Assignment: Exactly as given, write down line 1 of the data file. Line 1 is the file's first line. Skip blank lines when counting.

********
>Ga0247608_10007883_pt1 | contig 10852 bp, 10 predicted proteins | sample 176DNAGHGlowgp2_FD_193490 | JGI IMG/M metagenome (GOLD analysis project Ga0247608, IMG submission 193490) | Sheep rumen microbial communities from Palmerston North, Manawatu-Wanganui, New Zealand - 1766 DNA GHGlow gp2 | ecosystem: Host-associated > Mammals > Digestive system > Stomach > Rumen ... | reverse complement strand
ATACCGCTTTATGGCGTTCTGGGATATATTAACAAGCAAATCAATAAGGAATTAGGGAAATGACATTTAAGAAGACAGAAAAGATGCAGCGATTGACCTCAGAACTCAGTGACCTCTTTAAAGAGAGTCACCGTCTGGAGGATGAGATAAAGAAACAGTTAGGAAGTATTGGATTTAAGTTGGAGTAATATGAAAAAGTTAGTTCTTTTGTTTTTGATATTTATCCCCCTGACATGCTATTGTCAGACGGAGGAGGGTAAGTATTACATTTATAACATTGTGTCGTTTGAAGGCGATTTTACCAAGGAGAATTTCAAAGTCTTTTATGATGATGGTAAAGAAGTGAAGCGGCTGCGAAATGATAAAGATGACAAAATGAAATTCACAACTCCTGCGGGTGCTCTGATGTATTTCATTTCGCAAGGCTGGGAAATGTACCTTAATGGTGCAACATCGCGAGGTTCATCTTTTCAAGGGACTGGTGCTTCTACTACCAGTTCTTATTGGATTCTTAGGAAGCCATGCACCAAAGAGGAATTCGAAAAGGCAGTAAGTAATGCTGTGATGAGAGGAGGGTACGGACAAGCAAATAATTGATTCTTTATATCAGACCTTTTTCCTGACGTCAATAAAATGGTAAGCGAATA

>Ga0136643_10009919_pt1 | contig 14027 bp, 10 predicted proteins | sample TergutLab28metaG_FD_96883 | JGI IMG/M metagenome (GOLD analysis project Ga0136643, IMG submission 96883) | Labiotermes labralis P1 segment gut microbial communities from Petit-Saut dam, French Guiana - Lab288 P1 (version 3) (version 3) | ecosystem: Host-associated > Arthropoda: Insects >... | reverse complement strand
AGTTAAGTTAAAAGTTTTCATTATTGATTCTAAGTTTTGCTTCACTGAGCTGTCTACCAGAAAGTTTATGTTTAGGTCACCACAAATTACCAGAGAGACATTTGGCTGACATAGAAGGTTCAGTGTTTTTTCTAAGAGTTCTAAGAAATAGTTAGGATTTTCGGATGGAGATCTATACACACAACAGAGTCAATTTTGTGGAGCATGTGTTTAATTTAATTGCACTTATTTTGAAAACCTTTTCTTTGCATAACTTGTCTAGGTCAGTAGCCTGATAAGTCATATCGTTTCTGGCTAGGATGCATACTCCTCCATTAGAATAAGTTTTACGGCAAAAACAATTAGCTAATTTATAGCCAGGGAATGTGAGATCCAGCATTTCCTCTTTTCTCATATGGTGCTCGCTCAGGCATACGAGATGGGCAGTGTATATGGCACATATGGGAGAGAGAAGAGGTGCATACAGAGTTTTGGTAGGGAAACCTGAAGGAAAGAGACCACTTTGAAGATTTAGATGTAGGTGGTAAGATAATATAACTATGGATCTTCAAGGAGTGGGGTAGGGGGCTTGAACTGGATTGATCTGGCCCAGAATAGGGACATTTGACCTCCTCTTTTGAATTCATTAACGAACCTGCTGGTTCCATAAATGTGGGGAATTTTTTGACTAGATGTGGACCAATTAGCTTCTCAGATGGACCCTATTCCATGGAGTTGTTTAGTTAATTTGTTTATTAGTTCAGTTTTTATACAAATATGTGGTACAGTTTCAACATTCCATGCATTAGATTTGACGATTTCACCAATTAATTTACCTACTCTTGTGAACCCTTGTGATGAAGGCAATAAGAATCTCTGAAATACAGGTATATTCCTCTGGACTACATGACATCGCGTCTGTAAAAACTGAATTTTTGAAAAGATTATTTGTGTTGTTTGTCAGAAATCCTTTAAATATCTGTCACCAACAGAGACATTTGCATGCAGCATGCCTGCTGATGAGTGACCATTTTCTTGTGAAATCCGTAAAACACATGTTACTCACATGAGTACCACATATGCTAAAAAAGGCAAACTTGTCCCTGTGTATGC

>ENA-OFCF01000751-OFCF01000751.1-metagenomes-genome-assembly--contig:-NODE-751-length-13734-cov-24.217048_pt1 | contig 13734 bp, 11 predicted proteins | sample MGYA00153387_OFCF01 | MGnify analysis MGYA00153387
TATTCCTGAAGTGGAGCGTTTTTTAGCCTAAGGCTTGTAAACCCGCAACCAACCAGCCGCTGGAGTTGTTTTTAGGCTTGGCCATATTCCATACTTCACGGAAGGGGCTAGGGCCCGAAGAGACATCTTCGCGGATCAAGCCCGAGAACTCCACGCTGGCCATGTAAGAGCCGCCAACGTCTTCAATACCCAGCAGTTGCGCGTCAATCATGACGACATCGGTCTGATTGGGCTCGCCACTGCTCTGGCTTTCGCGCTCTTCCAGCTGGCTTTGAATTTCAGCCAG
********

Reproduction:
>Ga0247608_10007883_pt1 | contig 10852 bp, 10 predicted proteins | sample 176DNAGHGlowgp2_FD_193490 | JGI IMG/M metagenome (GOLD analysis project Ga0247608, IMG submission 193490) | Sheep rumen microbial communities from Palmerston North, Manawatu-Wanganui, New Zealand - 1766 DNA GHGlow gp2 | ecosystem: Host-associated > Mammals > Digestive system > Stomach > Rumen ... | reverse complement strand